The goal (for me anyhow) is that each and every man and woman have equal opportunity. They won't be equal, no two humans ever are, but they can be equal before the law and have the same opportunity to achieve, live and explore. In my opinion that makes me a feminist :-). This princess thing no more accomplishes that than the expectation of marriage, children and homemaking did. Maybe someone needs to write an Orwellian "betrayed revolution" novel (like Animal Farm) about this.

If girls don't need to be princesses then guys don't need to be princes either. Bring on the bitches and hos! May the leering and belching and scratching begin!
Wow, lots of different perspectives here. I like that! Everyone has made some good points.

I think I'm most disappointed that the punkrock girl turned out to be a princess. :(
"The goal (for me anyhow) is that each and every man and woman have equal opportunity. They won't be equal, no two humans ever are, but they can be equal before the law and have the same opportunity to achieve, live and explore. In my opinion that makes me a feminist :-)."

Yes, I think it does.
"The only girls who escape are the ones who just can't do princess, or won't. And they spend a lot of time not liking themselves, usually, for not being good at it."

That was hard for me to get over, too. I did princess for a while, but found it unfulfilling and, uh, lame. I may feel unglamorous sometimes because I don't run around half-naked anymore. But just remember that the ones who have to flaunt it are the ones who are really insecure.
One more thought. The "pricess" motif seems to start with the external, and the "personality" emerges to fill the mold. Unless I'm way off base, healthy feminism is NOT served by this.

True equality will be realized when the ladies demand to be judged on merit and character, instead of a phony mating ritual based upon dainty and pretty.

Beauty is fine as far as it goes, but is relative; in my estimation, intelligence, confidence and intelligece are priceless.
Robert, I'd say your comment is dead on.

"True equality will be realized when the ladies demand to be judged on merit and character, instead of a phony mating ritual based upon dainty and pretty."

I hope someday soon this will be a reality. :)
I think that "self-confidence" is a very important trait in any individual, and certainly young women need to develop it as much as young men.

I agree with you that this silly game, and much of current culture's focus on "feeling good", give people a false "self-confidence." This kind of self-confidences, lacking robustness, is easily shattered because it isn't based on real accomplishments.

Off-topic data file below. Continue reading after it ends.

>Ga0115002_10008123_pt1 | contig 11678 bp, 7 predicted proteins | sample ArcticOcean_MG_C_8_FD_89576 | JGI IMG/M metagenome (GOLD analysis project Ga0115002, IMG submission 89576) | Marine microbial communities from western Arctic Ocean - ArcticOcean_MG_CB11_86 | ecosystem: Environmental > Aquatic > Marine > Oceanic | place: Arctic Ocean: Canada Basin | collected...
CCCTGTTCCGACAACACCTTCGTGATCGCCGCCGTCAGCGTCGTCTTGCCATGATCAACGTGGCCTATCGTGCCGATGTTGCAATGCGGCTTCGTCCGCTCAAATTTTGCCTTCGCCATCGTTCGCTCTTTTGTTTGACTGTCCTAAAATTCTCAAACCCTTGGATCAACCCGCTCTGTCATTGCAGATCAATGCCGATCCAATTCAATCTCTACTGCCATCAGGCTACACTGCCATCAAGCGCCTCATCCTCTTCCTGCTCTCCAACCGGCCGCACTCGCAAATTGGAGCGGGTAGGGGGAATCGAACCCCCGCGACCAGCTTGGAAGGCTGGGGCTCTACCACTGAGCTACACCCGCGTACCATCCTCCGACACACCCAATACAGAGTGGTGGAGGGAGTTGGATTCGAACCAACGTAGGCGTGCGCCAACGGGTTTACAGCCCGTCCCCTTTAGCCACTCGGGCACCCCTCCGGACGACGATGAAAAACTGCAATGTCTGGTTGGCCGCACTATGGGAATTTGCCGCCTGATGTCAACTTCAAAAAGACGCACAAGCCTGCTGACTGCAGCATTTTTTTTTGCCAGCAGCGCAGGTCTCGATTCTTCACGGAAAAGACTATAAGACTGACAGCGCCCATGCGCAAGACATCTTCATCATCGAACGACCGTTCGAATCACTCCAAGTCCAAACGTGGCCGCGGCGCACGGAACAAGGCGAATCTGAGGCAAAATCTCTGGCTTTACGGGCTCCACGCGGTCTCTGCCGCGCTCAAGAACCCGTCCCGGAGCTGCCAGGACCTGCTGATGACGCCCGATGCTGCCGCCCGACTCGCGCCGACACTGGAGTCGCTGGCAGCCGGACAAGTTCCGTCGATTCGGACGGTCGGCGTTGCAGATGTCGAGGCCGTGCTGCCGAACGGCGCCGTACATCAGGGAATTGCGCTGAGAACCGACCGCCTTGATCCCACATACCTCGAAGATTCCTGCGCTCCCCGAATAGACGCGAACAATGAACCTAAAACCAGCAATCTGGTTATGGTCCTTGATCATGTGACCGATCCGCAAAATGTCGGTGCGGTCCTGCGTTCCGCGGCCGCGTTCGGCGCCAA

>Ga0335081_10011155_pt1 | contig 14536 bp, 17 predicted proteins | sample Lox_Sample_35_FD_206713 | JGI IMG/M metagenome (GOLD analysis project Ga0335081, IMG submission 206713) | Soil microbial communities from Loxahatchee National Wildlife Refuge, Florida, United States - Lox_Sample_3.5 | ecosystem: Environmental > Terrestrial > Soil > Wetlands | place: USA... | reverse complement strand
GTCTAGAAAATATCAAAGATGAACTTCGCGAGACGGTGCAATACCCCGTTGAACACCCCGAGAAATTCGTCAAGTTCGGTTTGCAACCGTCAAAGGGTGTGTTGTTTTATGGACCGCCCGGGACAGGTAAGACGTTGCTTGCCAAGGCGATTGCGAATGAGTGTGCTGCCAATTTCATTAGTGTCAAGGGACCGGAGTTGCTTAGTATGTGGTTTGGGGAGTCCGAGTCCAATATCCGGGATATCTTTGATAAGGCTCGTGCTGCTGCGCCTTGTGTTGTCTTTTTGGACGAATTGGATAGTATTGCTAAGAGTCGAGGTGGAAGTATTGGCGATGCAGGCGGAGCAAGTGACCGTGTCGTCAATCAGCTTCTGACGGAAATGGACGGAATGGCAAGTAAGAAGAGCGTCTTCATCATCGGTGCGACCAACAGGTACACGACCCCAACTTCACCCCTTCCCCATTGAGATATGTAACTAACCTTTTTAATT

As an example of this false confidence, I could point to any number of rejected contestants (male and female) on American Idol. And yes I am embarrassed to mention that show, but the point stands. A false self-confidence isn't self-reflective, a truly confident person is. The best confidence comes from "achievement" and not "entitlement".

Just my thoughts.
Yes, that's a good point, Christian Johnson. Both boys and girls are praise-junkies these days, and it's not doing them any good.

Although my post focused on princess culture in particular, you can use the same line of reasoning to evaluate any unearned praise or false sense of entitlement that children are given.
You know who needs to hear the "no-princesses" message the most - dads. From my experience, the girls who play the princess role almost always come from a family where the girl was exactly that in daddy's eyes.

She had him wrapped around her finger - she blanketed him with love, and he did and said whatever made her happy so it would continue. In itself, this isn't really a big deal. But if Princess is getting up to around 11 or 12 and Dad's not explaining that she's only Princess at home and that the world has its own system for figuring out who gets to be princess, things are going to turn bad.

I had a little test for girls I dated in college. When we'd go somewhere as a group in someone else's car, I'd yell shotgun first. If the girl was a princess, she would invariably ignore the word shotgun and head for the front seat. I'd get there first and say, "There's only two ways you end up in the front seat of this car - if you say shotgun before I do or you own it." I wasn't trying to be rude - I just don't like wasting time. If the girl went for backseat automatically, I'd give her the front anyway. After all, I'm a gentleman. Just a wily one.

BTW - I've been all over this appearances thing lately on my blog. Check out:

Good stuff, Red.

Ditto! I hate Disney princess. Besides the provocative outfits and submissive natures of the characters, that whole "my life isn't complete until someone marries me" is so awful. IN all of these stories the prince adores the princess, even if he only meets her for a few minutes, she doesn't talk, or is sleeping, because she is pretty. Well, hopefully she never gets old and/or ugly because then it is just over!
I'm not a praise-junkie and I've always been into the princess thing. I admit I'm arrogant, but I don't even expect people to talk to me half the time. If you blame Disney for your daughter being a spoiled brat with low self-esteem, well, then you're just in denial of your parenting skills. I don't think there's anything wrong with raising a child like a Disney Princess. Disney Princesses are kind to all creatures, sing beautifully, and are strong and determined. They think for themselves and go against others' will, showing independence. Many of them dream of venturing into the unknown or what's considered strange to their world. That is a great concept considering most people are scared of what's different from them. Princesses such as Belle and Pocahontas promote having an open mind and an open heart. You can't really expect an intelligent person to take this article seriously when you argue with barfing gestures.
Girls how think think there princess are shallow and self-centered.
Remember the definition:
Misogynist - someone who thinks women are rational, intelligent human beings and expects them to act that way.
Post a Comment

<< Home

This page is powered by Blogger. Isn't yours?